Abdurrokhim Abdurrokhim (4), Masturyono Masturyono (5), and Soffian Hadi (6)

(1) CEED, University of Oslo, Norway, (4) Padjadjaran University (UNPAD), Bandung, Indonesia, (5) Agency for Meteorology, Climatology and Geophysics (BMKG), Jakarta, Indonesia, (2) ETH Zurich, Switzerland, (3) University of Geneva, Switzerland, (6) BPLS, Surabaya, Indonesia

The 29th of May 2006 numerous eruption sites started in northeast Java, Indonesia following to a M6.3 earthquake striking the island.Within a few weeks an area or nearly 2 km2 was covered by boiling mud and rock fragments and a prominent central crater (named Lusi) has been erupting for the last 9.5 years. The M.6.3 seismic event also triggered the activation of the Watukosek strike slip fault system that originates from the Arjuno-Welirang volcanic complex and extends to the northeast of Java hosting Lusi and other mud volcanoes. Since 2006 this fault system has been reactivated in numerous instances mostly following to regional seismic and volcanic ac- tivity. However the mechanism controlling this activity have never been investigated and remain poorly understood.

In order to investigate the relationship existing between seismicity, volcanism, faulting and Lusi activity, we have deployed a network of 31 seismometers in the framework of the ERC-Lusi Lab project. This network covers a large region that monitors the Lusi activity, the Watukosek fault system and the neighboring Arjuno- Welirang volcanic complex.

In particular, to understand the consistent pattern of the source mechanism, relative to the general tectonic stress in the study area, a detailed analysis has been carried out by performing the moment tensor inversion for the near field data collected from the network stations. Furthermore these data have been combined with the near field data from the regional network of the Meteorological, Climatological and Geophysical Agency of Indonesia that covers the whole country on a broader scale.

Keywords: Lusi, microseismic event, focal mechanism


Geophysical Research Abstracts
Vol. 18, EGU2016-11129, 2016
EGU General Assembly 2016
© Author(s) 2016. CC Attribution 3.0 License.

The Lusi eruption and implications for understanding fossil piercement structures in sedimentary basins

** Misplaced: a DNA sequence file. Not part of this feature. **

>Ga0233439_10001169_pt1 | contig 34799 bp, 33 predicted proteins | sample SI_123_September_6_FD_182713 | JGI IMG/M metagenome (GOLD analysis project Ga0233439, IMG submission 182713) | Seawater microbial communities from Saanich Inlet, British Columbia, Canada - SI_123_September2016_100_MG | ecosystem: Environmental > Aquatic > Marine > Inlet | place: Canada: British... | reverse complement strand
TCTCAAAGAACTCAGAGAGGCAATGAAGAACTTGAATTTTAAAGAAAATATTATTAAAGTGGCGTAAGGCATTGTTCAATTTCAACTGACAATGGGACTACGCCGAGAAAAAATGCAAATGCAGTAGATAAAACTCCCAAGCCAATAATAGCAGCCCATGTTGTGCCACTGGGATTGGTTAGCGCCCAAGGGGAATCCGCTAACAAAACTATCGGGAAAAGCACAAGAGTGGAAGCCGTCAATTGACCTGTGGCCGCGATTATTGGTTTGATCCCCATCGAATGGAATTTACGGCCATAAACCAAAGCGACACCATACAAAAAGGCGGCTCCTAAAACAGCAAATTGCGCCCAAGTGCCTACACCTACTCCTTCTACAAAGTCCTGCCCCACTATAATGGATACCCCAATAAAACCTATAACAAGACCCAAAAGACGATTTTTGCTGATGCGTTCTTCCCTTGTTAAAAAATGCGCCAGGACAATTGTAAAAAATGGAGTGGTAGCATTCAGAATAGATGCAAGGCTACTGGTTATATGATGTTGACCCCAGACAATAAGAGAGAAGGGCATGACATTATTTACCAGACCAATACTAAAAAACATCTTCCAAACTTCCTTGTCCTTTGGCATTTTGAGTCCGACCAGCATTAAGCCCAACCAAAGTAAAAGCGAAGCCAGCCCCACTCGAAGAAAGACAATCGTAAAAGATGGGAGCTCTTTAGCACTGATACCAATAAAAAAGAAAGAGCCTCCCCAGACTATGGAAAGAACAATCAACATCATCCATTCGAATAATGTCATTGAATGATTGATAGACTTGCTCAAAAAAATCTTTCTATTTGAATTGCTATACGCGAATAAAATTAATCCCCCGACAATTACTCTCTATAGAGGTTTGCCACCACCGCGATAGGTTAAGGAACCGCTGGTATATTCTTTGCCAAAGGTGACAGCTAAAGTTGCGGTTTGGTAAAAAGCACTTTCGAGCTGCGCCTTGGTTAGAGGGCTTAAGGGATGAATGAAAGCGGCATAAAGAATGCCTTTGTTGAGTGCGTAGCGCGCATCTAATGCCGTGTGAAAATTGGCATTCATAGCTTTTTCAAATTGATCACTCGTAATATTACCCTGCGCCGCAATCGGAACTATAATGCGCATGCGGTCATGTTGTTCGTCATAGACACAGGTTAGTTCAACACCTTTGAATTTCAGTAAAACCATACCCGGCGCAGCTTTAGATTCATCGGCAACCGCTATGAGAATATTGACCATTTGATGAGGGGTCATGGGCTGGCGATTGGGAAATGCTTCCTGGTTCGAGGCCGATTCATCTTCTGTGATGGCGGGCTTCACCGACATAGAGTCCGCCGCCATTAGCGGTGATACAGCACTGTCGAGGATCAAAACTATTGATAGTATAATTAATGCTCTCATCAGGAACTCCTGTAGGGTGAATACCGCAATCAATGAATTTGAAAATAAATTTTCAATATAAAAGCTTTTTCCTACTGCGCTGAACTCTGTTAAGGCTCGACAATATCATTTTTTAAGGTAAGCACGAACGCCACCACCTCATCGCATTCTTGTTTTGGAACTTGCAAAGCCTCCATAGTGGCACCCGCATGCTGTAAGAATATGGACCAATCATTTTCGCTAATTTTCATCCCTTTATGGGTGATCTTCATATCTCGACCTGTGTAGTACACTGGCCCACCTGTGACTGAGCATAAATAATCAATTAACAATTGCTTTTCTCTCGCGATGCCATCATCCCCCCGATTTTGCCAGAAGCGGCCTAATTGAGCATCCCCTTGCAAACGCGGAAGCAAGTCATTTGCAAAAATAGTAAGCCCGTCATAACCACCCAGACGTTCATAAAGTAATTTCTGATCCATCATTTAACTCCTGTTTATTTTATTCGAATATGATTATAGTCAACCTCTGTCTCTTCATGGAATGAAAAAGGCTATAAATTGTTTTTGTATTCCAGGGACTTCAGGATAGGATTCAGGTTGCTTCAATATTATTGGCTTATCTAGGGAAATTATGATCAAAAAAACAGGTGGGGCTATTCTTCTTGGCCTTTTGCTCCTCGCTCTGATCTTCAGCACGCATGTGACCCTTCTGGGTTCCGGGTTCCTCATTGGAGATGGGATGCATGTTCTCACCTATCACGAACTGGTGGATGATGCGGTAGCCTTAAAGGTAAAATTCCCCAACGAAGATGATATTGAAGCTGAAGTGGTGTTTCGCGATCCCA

Henrik Svensen (1), Adriano Mazzini (1), Sverre Planke (1,2), and Soffian Hadi (3)

(1) Center for Earth Evolution and Dynamics (CEED), University of Oslo, 0316 Blindern, Norway, (2) Volcanic Basin Petroleum Research, (3) BPLS, Suarabaya, Indonesia

The Lusi eruption started in northeast Java, Indonesia, on May 29th 2006, and it has been erupting rocks, mud, water, and gas ever since. We have been doing field work and research on Lusi ever since the eruption commenced. This work was initially motivated from studying the initiation of a mud volcano. However, the longevity of the eruption has made it possible to describe and monitor the lifespan of this unique piercement structure. . One of the first-order questions regarding the eruption is how it should be classified and if there are any other modern or fossil analogues that can place Lusi in a relevant geological context. During the initial stages of eruption, Lusi was classified as a mud volcano, but following geochemical studies the eruption did not show the typical CH4-dominated gas composition of other mud volcanoes and the temperature was also too high. Moreover, mud volcano eruptions normally last a few days, but Lusi never stopped during the past decade. In particular, the crater fluid geochemistry suggests a connection to the neighboring volcanic complex. Lusi represent a sedimentary hosted hydrothermal system. This opens up new possibilities for understanding fossil hydrothermal systems in sedimentary basins, such as hydrothermal vent complexes and breccia-pipes found in sedimentary basins affected by the formation of Large igneous provinces. We will present examples from the Karoo Basin (South Africa) and the Vøring Basin (offshore Norway) and discuss how Lusi can be used to refine existing formation models. Finally, by comparing Lusi to fossil hydrothermal systems we may get insight into the processes operating at depth where the Lusi system interacts with the igneous rocks of the neighbouring volcanic arc.